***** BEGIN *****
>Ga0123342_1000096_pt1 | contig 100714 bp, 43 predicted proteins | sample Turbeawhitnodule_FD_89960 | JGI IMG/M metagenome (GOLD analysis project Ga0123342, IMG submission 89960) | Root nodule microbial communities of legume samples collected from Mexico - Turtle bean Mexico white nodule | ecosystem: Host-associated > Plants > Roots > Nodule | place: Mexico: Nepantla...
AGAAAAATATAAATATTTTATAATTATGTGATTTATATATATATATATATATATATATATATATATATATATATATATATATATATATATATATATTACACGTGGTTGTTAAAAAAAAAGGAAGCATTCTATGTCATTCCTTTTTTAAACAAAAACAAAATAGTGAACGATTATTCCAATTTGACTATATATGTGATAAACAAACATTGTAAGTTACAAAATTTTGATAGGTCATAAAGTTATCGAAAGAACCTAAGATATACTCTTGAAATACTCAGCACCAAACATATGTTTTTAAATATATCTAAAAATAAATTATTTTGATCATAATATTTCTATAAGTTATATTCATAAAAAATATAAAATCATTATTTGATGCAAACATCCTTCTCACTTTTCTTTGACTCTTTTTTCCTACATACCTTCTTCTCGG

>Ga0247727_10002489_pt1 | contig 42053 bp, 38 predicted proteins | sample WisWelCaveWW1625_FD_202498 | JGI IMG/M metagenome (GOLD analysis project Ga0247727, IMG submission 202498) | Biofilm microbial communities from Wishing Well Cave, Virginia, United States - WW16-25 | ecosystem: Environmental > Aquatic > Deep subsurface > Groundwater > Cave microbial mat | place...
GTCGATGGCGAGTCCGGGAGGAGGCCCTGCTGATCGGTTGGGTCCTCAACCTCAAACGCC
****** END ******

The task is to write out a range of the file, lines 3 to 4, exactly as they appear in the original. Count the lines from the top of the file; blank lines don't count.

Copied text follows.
>Ga0247727_10002489_pt1 | contig 42053 bp, 38 predicted proteins | sample WisWelCaveWW1625_FD_202498 | JGI IMG/M metagenome (GOLD analysis project Ga0247727, IMG submission 202498) | Biofilm microbial communities from Wishing Well Cave, Virginia, United States - WW16-25 | ecosystem: Environmental > Aquatic > Deep subsurface > Groundwater > Cave microbial mat | place...
GTCGATGGCGAGTCCGGGAGGAGGCCCTGCTGATCGGTTGGGTCCTCAACCTCAAACGCC